Photos: Wilsons Promontory
How to get there: Wilsons Promontory is 200 kilometres south-east of Melbourne via the South Gippsland Highway, about a three-hour drive.
Kalbarri National Park
Canoeing through the magnificent red and white banded gorges of Kalbarri National Park is something everyone should do before they die. Formed by the Murchison River as it makes its way to the Indian Ocean, this really is the type of stop-you-in-your-tracks scenery that makes you suck in your breath and say "wow". Beyond paddling, the most famous – and most photographed – of all sights in the national park is Nature's Window.
It's part of a wider area of the park known simply as the Loop, a short cliff-top walking trail above a loop of the Murchison River, with several lookouts along the way that give different perspectives on the river's switchback course.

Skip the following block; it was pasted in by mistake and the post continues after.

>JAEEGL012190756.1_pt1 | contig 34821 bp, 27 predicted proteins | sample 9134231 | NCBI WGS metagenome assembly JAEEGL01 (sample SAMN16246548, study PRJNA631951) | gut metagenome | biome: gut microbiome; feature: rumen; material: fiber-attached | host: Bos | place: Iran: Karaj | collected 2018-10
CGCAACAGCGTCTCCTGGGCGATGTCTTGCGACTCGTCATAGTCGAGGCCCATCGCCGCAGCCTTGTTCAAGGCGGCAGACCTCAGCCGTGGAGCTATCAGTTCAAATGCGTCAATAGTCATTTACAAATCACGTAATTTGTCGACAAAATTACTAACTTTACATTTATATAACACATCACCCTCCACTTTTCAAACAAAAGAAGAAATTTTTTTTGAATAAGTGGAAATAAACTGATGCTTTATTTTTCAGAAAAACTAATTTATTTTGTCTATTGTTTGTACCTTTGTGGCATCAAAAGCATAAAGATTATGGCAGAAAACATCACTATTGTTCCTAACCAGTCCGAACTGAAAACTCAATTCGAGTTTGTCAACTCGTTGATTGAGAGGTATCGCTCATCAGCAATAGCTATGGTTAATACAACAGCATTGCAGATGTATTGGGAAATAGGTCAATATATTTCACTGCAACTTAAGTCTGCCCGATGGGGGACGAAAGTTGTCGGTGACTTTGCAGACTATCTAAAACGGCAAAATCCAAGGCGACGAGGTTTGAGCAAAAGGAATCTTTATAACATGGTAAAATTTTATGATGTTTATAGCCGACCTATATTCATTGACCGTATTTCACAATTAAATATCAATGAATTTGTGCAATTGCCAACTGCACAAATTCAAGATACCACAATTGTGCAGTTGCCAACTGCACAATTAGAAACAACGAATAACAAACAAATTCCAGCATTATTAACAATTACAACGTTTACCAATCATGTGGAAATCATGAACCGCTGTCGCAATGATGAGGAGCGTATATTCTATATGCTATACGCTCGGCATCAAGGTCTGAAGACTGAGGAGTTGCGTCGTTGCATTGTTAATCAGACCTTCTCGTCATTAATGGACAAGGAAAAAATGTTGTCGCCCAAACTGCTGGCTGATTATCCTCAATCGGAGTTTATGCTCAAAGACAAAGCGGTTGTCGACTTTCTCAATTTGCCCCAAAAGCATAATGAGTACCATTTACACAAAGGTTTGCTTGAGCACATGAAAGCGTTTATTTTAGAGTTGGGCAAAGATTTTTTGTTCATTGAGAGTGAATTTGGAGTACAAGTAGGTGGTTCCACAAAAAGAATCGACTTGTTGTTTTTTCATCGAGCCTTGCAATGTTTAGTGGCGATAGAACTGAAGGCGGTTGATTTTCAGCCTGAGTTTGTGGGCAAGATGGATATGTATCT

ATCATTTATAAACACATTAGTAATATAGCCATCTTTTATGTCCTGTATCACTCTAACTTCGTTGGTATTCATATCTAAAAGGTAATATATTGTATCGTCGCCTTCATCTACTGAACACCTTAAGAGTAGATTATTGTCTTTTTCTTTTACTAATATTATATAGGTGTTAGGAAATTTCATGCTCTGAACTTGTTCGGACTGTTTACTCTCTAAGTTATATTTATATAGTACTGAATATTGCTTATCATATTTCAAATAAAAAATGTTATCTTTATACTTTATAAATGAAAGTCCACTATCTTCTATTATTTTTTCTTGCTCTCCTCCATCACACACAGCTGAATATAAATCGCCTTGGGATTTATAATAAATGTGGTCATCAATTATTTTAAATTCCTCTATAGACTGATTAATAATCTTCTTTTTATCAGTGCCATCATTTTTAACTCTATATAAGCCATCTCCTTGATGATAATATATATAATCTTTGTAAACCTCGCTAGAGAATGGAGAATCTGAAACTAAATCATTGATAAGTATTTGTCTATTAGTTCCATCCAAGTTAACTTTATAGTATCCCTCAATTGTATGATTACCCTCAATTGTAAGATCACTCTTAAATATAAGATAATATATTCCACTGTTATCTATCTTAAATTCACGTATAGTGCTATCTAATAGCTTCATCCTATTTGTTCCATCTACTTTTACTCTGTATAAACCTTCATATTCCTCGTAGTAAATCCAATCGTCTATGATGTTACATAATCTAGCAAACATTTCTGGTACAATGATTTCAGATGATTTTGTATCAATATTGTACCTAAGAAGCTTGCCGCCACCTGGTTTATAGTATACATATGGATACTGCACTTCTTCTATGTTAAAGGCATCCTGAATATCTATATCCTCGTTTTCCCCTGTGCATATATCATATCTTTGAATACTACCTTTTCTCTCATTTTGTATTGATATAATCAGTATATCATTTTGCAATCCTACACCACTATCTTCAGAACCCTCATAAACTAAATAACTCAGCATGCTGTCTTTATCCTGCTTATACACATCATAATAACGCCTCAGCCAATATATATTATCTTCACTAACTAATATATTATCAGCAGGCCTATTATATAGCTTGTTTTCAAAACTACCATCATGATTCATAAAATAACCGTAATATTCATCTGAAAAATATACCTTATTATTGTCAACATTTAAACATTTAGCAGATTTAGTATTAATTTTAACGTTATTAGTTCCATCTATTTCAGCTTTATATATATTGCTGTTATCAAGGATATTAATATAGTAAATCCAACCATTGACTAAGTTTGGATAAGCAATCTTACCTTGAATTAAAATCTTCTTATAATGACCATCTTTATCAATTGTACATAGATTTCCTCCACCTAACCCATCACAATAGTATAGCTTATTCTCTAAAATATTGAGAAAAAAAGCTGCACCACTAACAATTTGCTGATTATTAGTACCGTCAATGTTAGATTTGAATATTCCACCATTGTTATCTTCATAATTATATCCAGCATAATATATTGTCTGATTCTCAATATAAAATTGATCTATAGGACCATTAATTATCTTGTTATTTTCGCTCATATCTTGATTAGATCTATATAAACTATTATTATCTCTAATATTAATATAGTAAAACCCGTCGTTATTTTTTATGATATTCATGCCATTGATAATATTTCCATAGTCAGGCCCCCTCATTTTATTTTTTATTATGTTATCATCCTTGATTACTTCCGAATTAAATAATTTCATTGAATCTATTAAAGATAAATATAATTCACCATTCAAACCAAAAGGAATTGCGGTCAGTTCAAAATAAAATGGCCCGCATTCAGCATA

The star attraction, Nature's Window, is a natural rock arch that perfectly frames the upstream view and has become a must-have photo for almost all the travellers who come here and sit at its edge.
Eleven kilometres down the road, another highlight is the gorge known as the Z bend, where the river has cut a Z-shaped channel deep into the rock. Along the coast, wind and wave erosion has exposed the layers of the coastal cliffs that rise more than 100 metres above the ocean. From Red Bluff, extensive views south overlook colourful coastal limestone and sandstone ledges, which look their best glowing in the late-afternoon sun.
How to get there: Kalbarri is 577 kilometres north of Perth.
Bay of Fires and Mt William National Park